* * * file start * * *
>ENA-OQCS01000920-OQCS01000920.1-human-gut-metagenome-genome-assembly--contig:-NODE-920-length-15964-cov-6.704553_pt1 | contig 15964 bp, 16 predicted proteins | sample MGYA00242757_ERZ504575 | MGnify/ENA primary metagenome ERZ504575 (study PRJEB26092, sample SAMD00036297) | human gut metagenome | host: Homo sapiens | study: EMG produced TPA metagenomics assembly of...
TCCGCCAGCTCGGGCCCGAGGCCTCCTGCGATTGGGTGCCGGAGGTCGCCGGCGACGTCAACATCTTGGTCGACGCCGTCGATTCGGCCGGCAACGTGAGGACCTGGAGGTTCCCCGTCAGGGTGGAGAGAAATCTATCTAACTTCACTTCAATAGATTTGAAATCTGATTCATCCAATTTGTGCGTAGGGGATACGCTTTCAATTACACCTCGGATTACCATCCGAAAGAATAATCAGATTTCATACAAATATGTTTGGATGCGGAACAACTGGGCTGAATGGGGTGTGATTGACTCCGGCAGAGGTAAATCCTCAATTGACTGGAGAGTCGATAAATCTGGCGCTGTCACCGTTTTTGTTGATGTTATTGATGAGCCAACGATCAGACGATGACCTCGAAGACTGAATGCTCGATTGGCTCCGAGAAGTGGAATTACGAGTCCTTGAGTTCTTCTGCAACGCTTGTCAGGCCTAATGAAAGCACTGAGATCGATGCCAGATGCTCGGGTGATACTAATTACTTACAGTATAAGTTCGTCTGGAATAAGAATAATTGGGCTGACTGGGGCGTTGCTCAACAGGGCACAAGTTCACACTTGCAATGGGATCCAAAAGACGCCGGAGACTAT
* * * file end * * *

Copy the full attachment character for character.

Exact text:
>ENA-OQCS01000920-OQCS01000920.1-human-gut-metagenome-genome-assembly--contig:-NODE-920-length-15964-cov-6.704553_pt1 | contig 15964 bp, 16 predicted proteins | sample MGYA00242757_ERZ504575 | MGnify/ENA primary metagenome ERZ504575 (study PRJEB26092, sample SAMD00036297) | human gut metagenome | host: Homo sapiens | study: EMG produced TPA metagenomics assembly of...
TCCGCCAGCTCGGGCCCGAGGCCTCCTGCGATTGGGTGCCGGAGGTCGCCGGCGACGTCAACATCTTGGTCGACGCCGTCGATTCGGCCGGCAACGTGAGGACCTGGAGGTTCCCCGTCAGGGTGGAGAGAAATCTATCTAACTTCACTTCAATAGATTTGAAATCTGATTCATCCAATTTGTGCGTAGGGGATACGCTTTCAATTACACCTCGGATTACCATCCGAAAGAATAATCAGATTTCATACAAATATGTTTGGATGCGGAACAACTGGGCTGAATGGGGTGTGATTGACTCCGGCAGAGGTAAATCCTCAATTGACTGGAGAGTCGATAAATCTGGCGCTGTCACCGTTTTTGTTGATGTTATTGATGAGCCAACGATCAGACGATGACCTCGAAGACTGAATGCTCGATTGGCTCCGAGAAGTGGAATTACGAGTCCTTGAGTTCTTCTGCAACGCTTGTCAGGCCTAATGAAAGCACTGAGATCGATGCCAGATGCTCGGGTGATACTAATTACTTACAGTATAAGTTCGTCTGGAATAAGAATAATTGGGCTGACTGGGGCGTTGCTCAACAGGGCACAAGTTCACACTTGCAATGGGATCCAAAAGACGCCGGAGACTAT